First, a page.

Seven Common Investing Mistakes and How to Avoid Them

December 10, 2021 12:00 UTC

With advances in technology over recent years, investing has never been more accessible than it is today. Because of this, during the pandemic, with little else to occupy themselves, a flood of new investors entered the market, looking to try their hand at a new, potentially profitable, activity. 

As with anything in life, investing mistakes are inevitable for beginners and learning from these mistakes are an important part of becoming a successful investor. However, as a beginner investor, there are a number of common investing mistakes which it is best to be aware of so that you can try to avoid them altogether. That´s why - in this article, for all you beginner investors out there - we have identified and explained seven of these common investing mistakes for you to watch out for. 

No Plan and No Investing Goals 

The first investing mistake on our list is a mistake which many beginner investors commit before they even make their first investment.  

As we mentioned at the beginning of the article, these days, investing is accessible to pretty much anyone with a computer and an internet connection. This can be looked at in both a positive and a negative way.  

It is no doubt a good thing that investing is no longer confined as an activity for the privileged few. However, due to the ease with which the financial markets can be accessed, it is not uncommon for amateur investors to dive straight in, with no clear plan of action and without having set themselves any investment goals. This is a big and also a very common investing mistake.  

Not having established both of these points prior to investing will hamper your chances of success. What are you trying to achieve from investing? Presumably you want to make money, but why? What in particular do you want to make money for? Can you leave your money invested for some time or will you need it back soon?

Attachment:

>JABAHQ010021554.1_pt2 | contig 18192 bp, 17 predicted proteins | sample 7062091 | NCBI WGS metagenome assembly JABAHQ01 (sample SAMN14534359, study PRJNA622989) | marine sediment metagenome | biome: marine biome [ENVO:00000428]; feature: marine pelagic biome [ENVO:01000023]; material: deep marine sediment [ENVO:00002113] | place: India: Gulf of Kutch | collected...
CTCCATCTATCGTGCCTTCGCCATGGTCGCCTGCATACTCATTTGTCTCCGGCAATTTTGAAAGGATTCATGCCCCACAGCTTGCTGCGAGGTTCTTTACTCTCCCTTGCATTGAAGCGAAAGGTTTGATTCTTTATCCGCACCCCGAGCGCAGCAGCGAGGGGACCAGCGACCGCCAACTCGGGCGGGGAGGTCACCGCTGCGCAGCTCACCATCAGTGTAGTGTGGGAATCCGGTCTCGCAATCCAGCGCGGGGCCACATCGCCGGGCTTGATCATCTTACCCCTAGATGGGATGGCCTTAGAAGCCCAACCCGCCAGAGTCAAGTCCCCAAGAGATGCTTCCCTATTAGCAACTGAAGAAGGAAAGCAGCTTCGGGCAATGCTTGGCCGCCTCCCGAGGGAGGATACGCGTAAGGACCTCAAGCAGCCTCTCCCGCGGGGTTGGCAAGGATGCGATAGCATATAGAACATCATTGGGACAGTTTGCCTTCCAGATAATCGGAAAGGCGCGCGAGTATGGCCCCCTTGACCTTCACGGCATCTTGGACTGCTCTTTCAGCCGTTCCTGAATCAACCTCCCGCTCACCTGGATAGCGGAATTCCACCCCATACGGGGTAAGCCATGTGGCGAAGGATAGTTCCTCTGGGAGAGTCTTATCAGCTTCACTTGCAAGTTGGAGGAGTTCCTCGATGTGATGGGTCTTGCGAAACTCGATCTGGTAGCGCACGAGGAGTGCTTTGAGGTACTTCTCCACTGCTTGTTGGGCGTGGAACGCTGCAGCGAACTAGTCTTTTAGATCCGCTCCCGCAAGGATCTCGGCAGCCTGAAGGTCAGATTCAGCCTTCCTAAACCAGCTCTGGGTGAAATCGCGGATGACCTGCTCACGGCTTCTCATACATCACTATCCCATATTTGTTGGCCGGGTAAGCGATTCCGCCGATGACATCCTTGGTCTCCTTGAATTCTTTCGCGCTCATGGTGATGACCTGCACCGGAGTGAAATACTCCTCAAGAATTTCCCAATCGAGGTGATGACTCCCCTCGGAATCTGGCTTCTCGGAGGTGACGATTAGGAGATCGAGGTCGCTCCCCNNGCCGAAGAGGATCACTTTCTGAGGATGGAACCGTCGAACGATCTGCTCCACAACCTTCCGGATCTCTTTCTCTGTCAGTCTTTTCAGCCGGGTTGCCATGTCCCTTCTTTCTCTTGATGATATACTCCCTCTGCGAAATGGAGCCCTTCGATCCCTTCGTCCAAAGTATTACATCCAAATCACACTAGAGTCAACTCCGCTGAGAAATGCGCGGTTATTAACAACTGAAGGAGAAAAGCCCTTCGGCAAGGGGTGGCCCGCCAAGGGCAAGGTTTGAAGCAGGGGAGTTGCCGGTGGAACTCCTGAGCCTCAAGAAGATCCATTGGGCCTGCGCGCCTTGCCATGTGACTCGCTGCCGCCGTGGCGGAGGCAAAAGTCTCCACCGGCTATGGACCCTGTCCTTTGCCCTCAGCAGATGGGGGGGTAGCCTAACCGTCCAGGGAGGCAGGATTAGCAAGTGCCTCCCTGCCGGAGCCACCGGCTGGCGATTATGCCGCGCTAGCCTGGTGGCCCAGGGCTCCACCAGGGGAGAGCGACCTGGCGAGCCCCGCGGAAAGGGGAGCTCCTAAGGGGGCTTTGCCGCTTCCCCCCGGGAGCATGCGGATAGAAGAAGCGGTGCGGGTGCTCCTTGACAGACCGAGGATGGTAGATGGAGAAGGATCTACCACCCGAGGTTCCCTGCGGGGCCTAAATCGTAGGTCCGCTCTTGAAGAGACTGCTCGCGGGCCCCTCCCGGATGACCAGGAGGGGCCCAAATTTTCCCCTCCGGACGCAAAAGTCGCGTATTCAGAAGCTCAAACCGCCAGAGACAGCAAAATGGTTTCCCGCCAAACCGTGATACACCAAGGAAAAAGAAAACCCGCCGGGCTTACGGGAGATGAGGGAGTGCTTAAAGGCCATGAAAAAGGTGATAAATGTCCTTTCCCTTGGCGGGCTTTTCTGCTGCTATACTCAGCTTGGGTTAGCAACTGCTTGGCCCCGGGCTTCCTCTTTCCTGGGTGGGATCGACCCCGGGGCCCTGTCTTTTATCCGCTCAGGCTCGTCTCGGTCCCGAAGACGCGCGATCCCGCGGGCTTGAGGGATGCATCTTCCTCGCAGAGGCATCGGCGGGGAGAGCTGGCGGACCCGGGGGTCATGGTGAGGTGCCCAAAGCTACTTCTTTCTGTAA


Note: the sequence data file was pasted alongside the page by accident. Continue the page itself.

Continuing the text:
Knowing the answers to these types of questions will help you decide which investments will be most appropriate for your purposes. Once you have established this you can create an investment plan to stick to. 

Investing Money Which You Need 

Investing is all about creating wealth over the long-term. You are not going to get rich overnight. With that in mind, you should never invest any money which you are going to need in the near future.  

Firstly, and most importantly, the capital which you invest is at risk and, therefore, you should not risk money which you need in order to survive. In fact, before investing, you should set aside a certain amount of cash as a buffer in order to make sure you can sustain yourself over the short-term, should anything unforeseen happen. 

Secondly, you are much less likely to realise your investment goals if you keep drawing money out of your investments and not allowing them the time they need to compound and grow. A good rule of thumb here is to only invest money which you can afford to do without for at least five years. 

Investing in Something You Don´t Understand 

This may sound a bit obvious, but you should never invest in something which you do not understand. Even though this sounds like common sense, it is an investing mistake which many are guilty of committing. 

How can you expect to generate returns from something if you don´t understand how it works? The simple answer is that you can´t. If you don’t understand how a business, or other type of investment, makes money, don’t invest in it. 

Following the Crowd 

Somewhat a continuation of the previous investing mistake, but it is worth highlighting this separately as, with the growth in popularity of social media and online forums, it is one of the most common investing mistakes made by beginners. 

Just because everybody else seems to be investing in something, it does not necessarily mean it is a good idea. You should never make an investment without conducting your own research and evaluating the potential risk and reward.